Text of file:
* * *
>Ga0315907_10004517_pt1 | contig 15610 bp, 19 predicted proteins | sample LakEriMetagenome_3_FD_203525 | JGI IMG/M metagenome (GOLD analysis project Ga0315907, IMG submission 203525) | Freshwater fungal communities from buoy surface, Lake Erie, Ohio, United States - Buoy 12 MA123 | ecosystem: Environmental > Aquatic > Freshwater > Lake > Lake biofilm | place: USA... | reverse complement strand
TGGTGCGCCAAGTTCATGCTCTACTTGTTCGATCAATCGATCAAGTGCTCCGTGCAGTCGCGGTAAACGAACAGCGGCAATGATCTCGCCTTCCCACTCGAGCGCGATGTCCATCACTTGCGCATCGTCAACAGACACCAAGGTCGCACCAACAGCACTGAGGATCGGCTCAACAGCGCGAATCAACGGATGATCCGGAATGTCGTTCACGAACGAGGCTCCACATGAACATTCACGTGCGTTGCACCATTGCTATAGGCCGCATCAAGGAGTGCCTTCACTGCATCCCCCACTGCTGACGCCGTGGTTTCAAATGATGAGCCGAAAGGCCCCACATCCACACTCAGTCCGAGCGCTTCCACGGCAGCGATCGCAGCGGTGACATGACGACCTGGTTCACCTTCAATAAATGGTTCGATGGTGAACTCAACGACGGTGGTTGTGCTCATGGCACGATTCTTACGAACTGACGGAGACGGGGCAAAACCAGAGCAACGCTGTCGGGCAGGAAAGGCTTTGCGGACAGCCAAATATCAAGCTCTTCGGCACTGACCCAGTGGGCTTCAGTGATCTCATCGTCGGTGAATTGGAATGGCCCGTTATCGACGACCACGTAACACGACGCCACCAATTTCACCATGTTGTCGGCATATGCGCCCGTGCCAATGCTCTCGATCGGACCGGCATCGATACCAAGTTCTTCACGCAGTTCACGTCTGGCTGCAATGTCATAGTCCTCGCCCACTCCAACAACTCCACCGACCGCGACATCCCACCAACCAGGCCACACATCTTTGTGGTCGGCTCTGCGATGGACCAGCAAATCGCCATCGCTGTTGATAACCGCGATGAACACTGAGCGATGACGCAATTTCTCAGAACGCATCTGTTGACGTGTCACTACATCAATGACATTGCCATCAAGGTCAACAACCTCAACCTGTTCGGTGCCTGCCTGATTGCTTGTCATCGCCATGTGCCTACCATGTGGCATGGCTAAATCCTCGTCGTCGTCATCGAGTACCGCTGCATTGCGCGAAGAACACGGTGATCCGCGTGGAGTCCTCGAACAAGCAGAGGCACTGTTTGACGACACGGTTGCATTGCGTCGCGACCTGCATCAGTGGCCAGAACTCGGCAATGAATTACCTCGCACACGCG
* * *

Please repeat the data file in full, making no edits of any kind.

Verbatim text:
>Ga0315907_10004517_pt1 | contig 15610 bp, 19 predicted proteins | sample LakEriMetagenome_3_FD_203525 | JGI IMG/M metagenome (GOLD analysis project Ga0315907, IMG submission 203525) | Freshwater fungal communities from buoy surface, Lake Erie, Ohio, United States - Buoy 12 MA123 | ecosystem: Environmental > Aquatic > Freshwater > Lake > Lake biofilm | place: USA... | reverse complement strand
TGGTGCGCCAAGTTCATGCTCTACTTGTTCGATCAATCGATCAAGTGCTCCGTGCAGTCGCGGTAAACGAACAGCGGCAATGATCTCGCCTTCCCACTCGAGCGCGATGTCCATCACTTGCGCATCGTCAACAGACACCAAGGTCGCACCAACAGCACTGAGGATCGGCTCAACAGCGCGAATCAACGGATGATCCGGAATGTCGTTCACGAACGAGGCTCCACATGAACATTCACGTGCGTTGCACCATTGCTATAGGCCGCATCAAGGAGTGCCTTCACTGCATCCCCCACTGCTGACGCCGTGGTTTCAAATGATGAGCCGAAAGGCCCCACATCCACACTCAGTCCGAGCGCTTCCACGGCAGCGATCGCAGCGGTGACATGACGACCTGGTTCACCTTCAATAAATGGTTCGATGGTGAACTCAACGACGGTGGTTGTGCTCATGGCACGATTCTTACGAACTGACGGAGACGGGGCAAAACCAGAGCAACGCTGTCGGGCAGGAAAGGCTTTGCGGACAGCCAAATATCAAGCTCTTCGGCACTGACCCAGTGGGCTTCAGTGATCTCATCGTCGGTGAATTGGAATGGCCCGTTATCGACGACCACGTAACACGACGCCACCAATTTCACCATGTTGTCGGCATATGCGCCCGTGCCAATGCTCTCGATCGGACCGGCATCGATACCAAGTTCTTCACGCAGTTCACGTCTGGCTGCAATGTCATAGTCCTCGCCCACTCCAACAACTCCACCGACCGCGACATCCCACCAACCAGGCCACACATCTTTGTGGTCGGCTCTGCGATGGACCAGCAAATCGCCATCGCTGTTGATAACCGCGATGAACACTGAGCGATGACGCAATTTCTCAGAACGCATCTGTTGACGTGTCACTACATCAATGACATTGCCATCAAGGTCAACAACCTCAACCTGTTCGGTGCCTGCCTGATTGCTTGTCATCGCCATGTGCCTACCATGTGGCATGGCTAAATCCTCGTCGTCGTCATCGAGTACCGCTGCATTGCGCGAAGAACACGGTGATCCGCGTGGAGTCCTCGAACAAGCAGAGGCACTGTTTGACGACACGGTTGCATTGCGTCGCGACCTGCATCAGTGGCCAGAACTCGGCAATGAATTACCTCGCACACGCG